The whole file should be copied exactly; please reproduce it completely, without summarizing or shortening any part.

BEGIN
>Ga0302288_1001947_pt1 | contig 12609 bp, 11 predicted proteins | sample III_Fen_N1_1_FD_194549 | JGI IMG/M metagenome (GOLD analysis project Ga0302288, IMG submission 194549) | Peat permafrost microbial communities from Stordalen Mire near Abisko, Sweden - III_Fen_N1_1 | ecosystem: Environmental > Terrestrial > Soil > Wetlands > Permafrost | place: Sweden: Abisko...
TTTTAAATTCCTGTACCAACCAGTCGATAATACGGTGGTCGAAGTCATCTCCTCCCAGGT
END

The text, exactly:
>Ga0302288_1001947_pt1 | contig 12609 bp, 11 predicted proteins | sample III_Fen_N1_1_FD_194549 | JGI IMG/M metagenome (GOLD analysis project Ga0302288, IMG submission 194549) | Peat permafrost microbial communities from Stordalen Mire near Abisko, Sweden - III_Fen_N1_1 | ecosystem: Environmental > Terrestrial > Soil > Wetlands > Permafrost | place: Sweden: Abisko...
TTTTAAATTCCTGTACCAACCAGTCGATAATACGGTGGTCGAAGTCATCTCCTCCCAGGT